Involuntary movement: Like other medications to control symptoms of schizophrenia, fluphenazine decanoate may cause rhythmic involuntary movements, known as tardive dyskinesia . Tardive dyskinesia is more likely to occur in women and seniors. These movements may involve only the tongue, face, mouth, or jaw, or they may include the extremities and trunk. Tardive dyskinesia is not reversible for some people. Report involuntary movements including sticking out the tongue, puckering mouth, or chewing movements to your doctor as soon as possible.
Fluphenazine came into use in 1959.  The injectable form is on the World Health Organization's List of Essential Medicines , the most effective and safe medicines needed in a health system .  It is available as a generic medication .  In the United States the tablets costs between and USD per day for a typical dose.  The wholesale cost in the developing world of the long acting form is between and USD per injection as of 2014.  It was discontinued in Australia around mid 2017.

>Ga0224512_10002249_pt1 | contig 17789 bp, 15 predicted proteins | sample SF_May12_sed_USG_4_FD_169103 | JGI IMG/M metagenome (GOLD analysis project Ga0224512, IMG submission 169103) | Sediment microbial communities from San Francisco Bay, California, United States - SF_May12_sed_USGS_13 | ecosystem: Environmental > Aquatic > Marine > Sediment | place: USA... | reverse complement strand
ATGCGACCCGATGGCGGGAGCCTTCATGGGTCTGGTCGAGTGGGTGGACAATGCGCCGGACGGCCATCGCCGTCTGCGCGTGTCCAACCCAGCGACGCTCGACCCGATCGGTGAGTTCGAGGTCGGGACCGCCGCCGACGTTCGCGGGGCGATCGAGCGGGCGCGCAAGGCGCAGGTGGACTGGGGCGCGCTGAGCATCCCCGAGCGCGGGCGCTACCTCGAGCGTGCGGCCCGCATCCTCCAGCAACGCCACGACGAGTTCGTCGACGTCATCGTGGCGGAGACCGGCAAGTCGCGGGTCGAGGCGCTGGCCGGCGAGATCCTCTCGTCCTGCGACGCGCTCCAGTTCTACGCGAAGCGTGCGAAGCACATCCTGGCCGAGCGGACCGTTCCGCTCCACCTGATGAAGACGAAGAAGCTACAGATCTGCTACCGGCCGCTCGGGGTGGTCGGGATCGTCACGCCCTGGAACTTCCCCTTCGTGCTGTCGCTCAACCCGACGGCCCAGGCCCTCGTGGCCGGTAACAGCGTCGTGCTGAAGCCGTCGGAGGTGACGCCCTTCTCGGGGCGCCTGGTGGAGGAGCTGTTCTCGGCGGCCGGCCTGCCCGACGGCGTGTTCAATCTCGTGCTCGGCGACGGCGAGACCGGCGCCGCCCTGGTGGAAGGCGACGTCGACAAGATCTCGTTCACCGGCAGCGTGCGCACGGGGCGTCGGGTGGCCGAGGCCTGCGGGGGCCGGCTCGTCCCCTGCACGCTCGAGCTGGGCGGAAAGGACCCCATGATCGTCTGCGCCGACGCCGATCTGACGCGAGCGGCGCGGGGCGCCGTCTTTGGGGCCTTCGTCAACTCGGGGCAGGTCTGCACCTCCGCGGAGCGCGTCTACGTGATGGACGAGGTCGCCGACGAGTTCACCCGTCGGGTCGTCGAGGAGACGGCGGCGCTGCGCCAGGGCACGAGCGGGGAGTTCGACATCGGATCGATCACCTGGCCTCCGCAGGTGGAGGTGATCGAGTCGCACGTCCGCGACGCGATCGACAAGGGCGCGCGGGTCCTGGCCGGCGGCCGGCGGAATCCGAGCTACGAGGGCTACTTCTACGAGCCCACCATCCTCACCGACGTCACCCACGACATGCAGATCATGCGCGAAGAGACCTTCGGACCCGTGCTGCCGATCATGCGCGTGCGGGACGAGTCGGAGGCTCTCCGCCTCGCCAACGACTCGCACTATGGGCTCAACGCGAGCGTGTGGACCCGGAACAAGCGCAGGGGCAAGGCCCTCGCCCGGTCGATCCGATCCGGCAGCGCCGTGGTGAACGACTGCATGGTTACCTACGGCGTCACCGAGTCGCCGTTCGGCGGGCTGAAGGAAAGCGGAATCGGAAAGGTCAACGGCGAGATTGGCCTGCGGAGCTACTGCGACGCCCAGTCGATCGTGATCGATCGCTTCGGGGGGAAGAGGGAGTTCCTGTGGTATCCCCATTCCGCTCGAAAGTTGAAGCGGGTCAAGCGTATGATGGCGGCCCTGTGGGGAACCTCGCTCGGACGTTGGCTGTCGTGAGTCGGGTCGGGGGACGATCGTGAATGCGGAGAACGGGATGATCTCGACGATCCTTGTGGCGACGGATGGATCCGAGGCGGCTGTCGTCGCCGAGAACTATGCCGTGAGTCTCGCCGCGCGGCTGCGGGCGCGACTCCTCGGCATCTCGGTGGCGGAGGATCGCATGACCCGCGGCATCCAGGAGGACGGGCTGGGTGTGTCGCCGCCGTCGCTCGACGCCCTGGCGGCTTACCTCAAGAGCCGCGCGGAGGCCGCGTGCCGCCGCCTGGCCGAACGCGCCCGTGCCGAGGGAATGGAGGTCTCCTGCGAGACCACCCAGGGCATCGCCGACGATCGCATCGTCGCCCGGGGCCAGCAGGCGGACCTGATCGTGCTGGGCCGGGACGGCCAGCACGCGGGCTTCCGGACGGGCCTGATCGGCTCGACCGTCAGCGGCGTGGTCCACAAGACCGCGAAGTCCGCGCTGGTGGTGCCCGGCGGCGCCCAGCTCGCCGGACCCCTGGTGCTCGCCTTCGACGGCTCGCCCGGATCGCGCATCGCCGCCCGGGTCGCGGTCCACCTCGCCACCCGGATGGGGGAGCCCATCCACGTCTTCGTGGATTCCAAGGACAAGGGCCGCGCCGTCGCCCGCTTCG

The intravenous route is not FDA approved and is generally not recommended except when no other alternatives are available. Intravenous administration appears to be associated with a higher risk of QT prolongation and torsade de pointes (TdP) than other forms of administration. The manufacturer recommends ECG monitoring for QT prolongation and arrhythmias if IV administration is required. A dose in the range of 1 to 5 mg IV has been suggested, with the dose being repeated at 30 to 60 minute intervals, if needed. A maximum IV dose has not been established. The lowest effective dose should be used in conjunction with conversion to oral therapy as soon as possible.